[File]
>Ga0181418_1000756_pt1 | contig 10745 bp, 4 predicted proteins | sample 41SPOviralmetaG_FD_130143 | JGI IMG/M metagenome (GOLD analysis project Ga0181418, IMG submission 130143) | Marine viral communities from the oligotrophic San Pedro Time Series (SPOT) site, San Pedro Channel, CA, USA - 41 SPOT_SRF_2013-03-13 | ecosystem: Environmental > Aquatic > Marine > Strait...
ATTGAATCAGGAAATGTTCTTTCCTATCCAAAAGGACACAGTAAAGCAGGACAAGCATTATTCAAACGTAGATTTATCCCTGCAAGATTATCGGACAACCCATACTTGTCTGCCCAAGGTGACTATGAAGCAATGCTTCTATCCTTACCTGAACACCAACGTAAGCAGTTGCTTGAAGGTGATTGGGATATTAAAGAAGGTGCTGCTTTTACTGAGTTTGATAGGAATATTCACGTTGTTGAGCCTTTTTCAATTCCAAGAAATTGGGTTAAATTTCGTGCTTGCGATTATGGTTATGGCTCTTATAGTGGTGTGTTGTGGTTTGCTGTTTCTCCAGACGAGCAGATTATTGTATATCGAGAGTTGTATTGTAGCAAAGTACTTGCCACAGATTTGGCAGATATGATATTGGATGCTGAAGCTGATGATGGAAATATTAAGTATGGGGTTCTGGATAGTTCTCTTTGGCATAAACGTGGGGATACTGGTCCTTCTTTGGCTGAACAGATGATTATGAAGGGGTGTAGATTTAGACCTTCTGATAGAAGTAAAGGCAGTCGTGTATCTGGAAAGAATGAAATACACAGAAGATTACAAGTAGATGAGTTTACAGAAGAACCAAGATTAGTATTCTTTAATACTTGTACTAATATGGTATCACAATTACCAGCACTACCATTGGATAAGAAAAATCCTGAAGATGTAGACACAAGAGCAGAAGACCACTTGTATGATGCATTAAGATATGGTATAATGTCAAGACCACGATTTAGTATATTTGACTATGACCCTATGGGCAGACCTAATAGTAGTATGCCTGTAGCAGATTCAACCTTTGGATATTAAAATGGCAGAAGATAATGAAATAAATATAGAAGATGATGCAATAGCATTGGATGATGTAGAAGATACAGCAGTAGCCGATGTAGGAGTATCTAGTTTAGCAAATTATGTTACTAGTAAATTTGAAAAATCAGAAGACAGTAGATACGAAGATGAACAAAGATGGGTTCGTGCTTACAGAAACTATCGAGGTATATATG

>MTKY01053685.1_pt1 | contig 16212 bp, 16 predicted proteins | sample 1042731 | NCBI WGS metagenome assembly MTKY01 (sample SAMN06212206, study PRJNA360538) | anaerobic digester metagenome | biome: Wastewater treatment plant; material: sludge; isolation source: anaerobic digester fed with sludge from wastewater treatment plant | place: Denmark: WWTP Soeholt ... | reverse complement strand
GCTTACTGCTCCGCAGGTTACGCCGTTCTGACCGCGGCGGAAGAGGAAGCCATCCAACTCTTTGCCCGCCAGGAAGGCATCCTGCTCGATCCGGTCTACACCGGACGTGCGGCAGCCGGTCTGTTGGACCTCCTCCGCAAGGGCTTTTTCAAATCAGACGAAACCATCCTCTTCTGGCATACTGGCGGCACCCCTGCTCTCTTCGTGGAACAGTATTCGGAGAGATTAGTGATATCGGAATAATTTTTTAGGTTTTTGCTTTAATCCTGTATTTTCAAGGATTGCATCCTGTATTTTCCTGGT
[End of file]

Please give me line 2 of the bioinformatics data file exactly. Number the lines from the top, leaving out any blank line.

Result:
ATTGAATCAGGAAATGTTCTTTCCTATCCAAAAGGACACAGTAAAGCAGGACAAGCATTATTCAAACGTAGATTTATCCCTGCAAGATTATCGGACAACCCATACTTGTCTGCCCAAGGTGACTATGAAGCAATGCTTCTATCCTTACCTGAACACCAACGTAAGCAGTTGCTTGAAGGTGATTGGGATATTAAAGAAGGTGCTGCTTTTACTGAGTTTGATAGGAATATTCACGTTGTTGAGCCTTTTTCAATTCCAAGAAATTGGGTTAAATTTCGTGCTTGCGATTATGGTTATGGCTCTTATAGTGGTGTGTTGTGGTTTGCTGTTTCTCCAGACGAGCAGATTATTGTATATCGAGAGTTGTATTGTAGCAAAGTACTTGCCACAGATTTGGCAGATATGATATTGGATGCTGAAGCTGATGATGGAAATATTAAGTATGGGGTTCTGGATAGTTCTCTTTGGCATAAACGTGGGGATACTGGTCCTTCTTTGGCTGAACAGATGATTATGAAGGGGTGTAGATTTAGACCTTCTGATAGAAGTAAAGGCAGTCGTGTATCTGGAAAGAATGAAATACACAGAAGATTACAAGTAGATGAGTTTACAGAAGAACCAAGATTAGTATTCTTTAATACTTGTACTAATATGGTATCACAATTACCAGCACTACCATTGGATAAGAAAAATCCTGAAGATGTAGACACAAGAGCAGAAGACCACTTGTATGATGCATTAAGATATGGTATAATGTCAAGACCACGATTTAGTATATTTGACTATGACCCTATGGGCAGACCTAATAGTAGTATGCCTGTAGCAGATTCAACCTTTGGATATTAAAATGGCAGAAGATAATGAAATAAATATAGAAGATGATGCAATAGCATTGGATGATGTAGAAGATACAGCAGTAGCCGATGTAGGAGTATCTAGTTTAGCAAATTATGTTACTAGTAAATTTGAAAAATCAGAAGACAGTAGATACGAAGATGAACAAAGATGGGTTCGTGCTTACAGAAACTATCGAGGTATATATG